LTS


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Subject: RE: Question: Abide With Me
From: IanC
Date: 30 Jun 00 - 05:51 AM

DougR

I think your remarks about the different status of Amazing Grace and Abide With Me in "folk music" are a very good illustration of the difference between "folk" and "folkies".

It's true that "Amazing Grace" has been widely recorded commercially in the last 20 years or so and that it seems to be sung quite frequently in pub sessions, including my own. However, before the recent commercial revival, it was nearly unknown to most people (including "folkies"). By contrast, almost everyone in my parents' generation in this part of the UK (around Cambridgeshire) appear to know all the 4 verses usually printed in the hymn books by heart and can/will always sing it when asked. It is sung at funerals, as an evening hymn and - in my family at least - as a "travelling" song (i.e. we used to sing it together when going somewhere - either walking or in the car).

Between the 1920s and the 1970s, "Abide With Me" was always sung in the community singing before the (UK) FA Cup Final at Wembley. Up to 100,000 people singing it was quite impressive.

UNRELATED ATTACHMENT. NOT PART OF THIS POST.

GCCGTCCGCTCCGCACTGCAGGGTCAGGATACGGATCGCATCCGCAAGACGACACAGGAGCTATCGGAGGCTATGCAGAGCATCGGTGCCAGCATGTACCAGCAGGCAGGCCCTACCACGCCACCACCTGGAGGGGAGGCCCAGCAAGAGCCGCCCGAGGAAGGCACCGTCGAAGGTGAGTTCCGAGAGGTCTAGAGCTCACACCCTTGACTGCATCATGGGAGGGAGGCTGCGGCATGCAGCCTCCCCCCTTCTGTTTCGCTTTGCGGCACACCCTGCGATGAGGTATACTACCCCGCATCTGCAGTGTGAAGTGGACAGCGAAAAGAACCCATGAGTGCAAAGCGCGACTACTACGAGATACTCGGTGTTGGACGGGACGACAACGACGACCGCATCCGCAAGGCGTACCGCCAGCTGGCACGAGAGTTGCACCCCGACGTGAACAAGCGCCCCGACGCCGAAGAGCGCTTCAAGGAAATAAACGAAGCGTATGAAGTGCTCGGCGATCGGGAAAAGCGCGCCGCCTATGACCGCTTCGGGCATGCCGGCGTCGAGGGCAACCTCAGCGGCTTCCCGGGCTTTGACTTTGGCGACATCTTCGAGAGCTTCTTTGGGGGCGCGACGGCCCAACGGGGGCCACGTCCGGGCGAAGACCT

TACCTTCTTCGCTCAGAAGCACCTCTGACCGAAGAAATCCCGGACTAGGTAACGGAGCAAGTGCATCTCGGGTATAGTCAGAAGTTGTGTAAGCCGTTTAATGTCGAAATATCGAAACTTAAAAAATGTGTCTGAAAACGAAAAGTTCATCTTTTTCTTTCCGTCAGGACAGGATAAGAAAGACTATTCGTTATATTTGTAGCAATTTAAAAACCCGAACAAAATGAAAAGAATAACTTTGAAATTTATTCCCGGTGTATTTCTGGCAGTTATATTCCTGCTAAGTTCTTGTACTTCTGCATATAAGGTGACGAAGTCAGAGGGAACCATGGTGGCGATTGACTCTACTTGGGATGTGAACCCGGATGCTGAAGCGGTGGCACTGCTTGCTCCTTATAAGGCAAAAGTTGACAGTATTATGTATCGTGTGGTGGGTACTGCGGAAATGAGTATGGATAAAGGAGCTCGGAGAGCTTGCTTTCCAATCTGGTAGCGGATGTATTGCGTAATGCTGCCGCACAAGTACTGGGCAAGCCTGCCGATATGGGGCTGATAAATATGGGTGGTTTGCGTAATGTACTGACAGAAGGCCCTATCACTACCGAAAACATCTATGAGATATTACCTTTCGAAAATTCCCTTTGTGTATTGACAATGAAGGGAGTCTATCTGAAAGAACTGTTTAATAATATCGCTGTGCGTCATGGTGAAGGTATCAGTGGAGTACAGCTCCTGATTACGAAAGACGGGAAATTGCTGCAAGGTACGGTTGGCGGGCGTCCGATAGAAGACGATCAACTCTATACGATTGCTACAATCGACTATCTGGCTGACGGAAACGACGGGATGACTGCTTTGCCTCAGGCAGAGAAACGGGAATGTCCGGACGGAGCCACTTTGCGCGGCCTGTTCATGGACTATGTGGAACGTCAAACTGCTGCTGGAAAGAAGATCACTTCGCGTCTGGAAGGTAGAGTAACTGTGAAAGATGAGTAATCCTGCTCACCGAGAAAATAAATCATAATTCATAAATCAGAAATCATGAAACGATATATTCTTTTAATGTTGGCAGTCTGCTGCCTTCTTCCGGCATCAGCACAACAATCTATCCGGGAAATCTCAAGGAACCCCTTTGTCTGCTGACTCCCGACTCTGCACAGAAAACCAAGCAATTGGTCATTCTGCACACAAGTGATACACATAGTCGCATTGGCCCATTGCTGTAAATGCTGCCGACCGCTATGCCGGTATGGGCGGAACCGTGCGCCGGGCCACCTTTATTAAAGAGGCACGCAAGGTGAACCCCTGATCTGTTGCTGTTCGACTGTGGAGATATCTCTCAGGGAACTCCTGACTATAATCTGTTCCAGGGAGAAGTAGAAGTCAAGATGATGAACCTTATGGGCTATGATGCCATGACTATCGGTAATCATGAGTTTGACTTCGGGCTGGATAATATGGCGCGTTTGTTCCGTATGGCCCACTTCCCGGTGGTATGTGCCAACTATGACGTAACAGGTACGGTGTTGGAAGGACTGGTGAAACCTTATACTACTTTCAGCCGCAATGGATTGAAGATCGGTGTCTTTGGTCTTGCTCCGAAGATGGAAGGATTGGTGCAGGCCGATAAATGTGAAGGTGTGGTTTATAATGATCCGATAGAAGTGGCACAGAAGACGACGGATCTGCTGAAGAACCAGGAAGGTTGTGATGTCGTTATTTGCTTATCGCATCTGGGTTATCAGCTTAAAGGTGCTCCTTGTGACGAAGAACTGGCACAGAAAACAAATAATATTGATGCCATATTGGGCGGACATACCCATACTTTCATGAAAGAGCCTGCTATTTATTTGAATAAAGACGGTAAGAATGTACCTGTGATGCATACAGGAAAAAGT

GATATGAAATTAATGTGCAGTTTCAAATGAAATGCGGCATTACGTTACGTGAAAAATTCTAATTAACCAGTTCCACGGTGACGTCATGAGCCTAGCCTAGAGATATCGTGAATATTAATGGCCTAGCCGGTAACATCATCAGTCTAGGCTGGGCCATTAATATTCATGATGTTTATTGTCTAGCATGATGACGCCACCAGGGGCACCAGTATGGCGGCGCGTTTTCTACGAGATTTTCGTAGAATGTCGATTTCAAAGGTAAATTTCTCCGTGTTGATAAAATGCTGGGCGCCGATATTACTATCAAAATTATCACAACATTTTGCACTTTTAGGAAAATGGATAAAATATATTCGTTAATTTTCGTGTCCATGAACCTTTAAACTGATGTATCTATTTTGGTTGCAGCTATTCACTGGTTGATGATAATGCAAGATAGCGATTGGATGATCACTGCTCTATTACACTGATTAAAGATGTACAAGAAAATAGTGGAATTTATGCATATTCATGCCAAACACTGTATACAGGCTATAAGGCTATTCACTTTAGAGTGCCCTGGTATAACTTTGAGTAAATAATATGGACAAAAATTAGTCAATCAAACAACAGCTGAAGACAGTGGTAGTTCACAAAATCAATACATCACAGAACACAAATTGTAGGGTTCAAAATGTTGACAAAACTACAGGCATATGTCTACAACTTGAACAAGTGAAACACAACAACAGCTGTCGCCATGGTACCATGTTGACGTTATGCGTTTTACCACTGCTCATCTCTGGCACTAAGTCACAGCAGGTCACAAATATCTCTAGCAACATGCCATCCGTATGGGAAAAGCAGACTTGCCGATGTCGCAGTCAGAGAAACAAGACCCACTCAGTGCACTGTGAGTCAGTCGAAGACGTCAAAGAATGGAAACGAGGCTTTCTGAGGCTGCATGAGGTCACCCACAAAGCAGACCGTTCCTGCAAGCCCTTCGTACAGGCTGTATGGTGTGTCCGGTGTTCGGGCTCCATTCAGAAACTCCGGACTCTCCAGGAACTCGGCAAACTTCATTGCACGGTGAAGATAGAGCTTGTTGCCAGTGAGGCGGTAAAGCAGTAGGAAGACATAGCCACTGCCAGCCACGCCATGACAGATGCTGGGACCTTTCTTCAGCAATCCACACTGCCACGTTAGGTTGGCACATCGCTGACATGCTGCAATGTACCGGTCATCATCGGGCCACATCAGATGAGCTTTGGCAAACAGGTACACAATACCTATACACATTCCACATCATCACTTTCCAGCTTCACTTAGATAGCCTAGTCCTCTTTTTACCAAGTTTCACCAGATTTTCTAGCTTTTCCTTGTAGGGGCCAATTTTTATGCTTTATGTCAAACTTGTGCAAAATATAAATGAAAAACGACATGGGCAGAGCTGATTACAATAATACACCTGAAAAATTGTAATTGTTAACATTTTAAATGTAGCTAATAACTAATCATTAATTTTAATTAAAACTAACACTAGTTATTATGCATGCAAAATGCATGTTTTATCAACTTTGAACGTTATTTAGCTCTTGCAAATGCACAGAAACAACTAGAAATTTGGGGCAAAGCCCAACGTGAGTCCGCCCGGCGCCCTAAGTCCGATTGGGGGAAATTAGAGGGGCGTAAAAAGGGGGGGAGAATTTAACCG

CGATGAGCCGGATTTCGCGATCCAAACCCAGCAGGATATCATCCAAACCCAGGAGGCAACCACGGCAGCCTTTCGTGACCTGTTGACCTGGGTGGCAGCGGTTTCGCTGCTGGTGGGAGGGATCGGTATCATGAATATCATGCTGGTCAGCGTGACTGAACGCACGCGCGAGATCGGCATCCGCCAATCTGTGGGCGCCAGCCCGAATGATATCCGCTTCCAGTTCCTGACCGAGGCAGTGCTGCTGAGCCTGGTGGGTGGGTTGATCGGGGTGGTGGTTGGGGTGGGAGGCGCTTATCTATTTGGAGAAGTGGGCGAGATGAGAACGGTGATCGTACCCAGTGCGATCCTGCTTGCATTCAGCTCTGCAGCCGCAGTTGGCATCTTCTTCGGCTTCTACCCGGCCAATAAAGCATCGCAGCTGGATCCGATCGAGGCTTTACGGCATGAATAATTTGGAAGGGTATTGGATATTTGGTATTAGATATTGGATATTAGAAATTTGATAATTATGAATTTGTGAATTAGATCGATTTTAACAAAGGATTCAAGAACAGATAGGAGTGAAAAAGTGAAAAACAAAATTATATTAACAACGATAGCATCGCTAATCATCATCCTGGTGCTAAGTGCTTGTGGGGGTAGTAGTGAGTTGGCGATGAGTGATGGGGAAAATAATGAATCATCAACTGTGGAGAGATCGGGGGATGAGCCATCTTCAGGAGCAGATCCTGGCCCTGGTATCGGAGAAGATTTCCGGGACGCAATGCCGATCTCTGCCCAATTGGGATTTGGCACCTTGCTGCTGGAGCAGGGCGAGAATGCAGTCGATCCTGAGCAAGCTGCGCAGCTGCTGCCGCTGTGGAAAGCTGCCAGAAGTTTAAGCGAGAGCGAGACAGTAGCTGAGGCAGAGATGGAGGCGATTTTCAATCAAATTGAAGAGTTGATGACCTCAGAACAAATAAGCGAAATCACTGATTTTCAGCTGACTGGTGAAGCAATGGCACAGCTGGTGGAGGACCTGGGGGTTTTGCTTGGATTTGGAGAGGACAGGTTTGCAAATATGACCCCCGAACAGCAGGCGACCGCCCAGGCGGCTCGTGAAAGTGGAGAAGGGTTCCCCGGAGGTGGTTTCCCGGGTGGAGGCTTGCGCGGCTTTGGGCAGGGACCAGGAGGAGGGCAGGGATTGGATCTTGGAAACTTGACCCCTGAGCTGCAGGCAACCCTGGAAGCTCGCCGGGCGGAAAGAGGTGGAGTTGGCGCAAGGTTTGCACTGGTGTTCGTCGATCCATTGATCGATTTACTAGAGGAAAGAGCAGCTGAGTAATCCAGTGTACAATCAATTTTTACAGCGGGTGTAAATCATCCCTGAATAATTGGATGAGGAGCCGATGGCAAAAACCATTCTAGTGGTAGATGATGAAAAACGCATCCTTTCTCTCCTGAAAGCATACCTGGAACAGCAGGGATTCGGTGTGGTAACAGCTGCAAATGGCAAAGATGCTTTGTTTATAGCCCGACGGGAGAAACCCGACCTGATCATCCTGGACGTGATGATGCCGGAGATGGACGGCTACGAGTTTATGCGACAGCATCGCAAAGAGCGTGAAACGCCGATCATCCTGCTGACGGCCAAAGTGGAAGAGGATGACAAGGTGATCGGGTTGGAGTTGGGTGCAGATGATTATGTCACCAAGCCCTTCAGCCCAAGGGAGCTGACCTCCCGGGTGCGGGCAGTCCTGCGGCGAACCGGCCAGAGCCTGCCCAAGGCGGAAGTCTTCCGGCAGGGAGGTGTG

By way of reference to the Alzheimers thread, I recall vividly the last time I sang "Abide With Me" with my dad. He had been diagnosed as having a terminal brain cancer which had reduced his speech to single words and strings of 2 or 3 now and again. We were watching "Songs of Praise" (Sunday evening hymn service on BBC). When "Abide With Me" came on he started singing it and, to his and our surprise, sang the whole thing perfectly. A great joy, but also the occasion of a few tears under the circumstances.

I wouldn't sing "Abide With Me" in a pub session as I think it wouldn't really be acceptable, though I do sing "What a Friend We Have in Jesus", which is tolerated.


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Subject: RE: Question: Abide With Me
From: Banjer
Date: 30 Jun 00 - 06:02 AM

That Midi Singalong Songbook that Kat refers to is quite a worthwile site...Thanks Kat!


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Subject: RE: Question: Abide With Me
From: DougR
Date: 30 Jun 00 - 01:34 PM

IanC: I find your posting very interesting. Thanks for writing it. I'll have to read the Alzheimer thread now. The power of music is amazing.

I would be interested in your reasoning, though, why you find "What A Friend We Have In Jesus" acceptable to sing i a pub session, but not "Abide with Me."

Thanks, too, Liz the Squeak, for passing information that I was totally unaware of.

DougR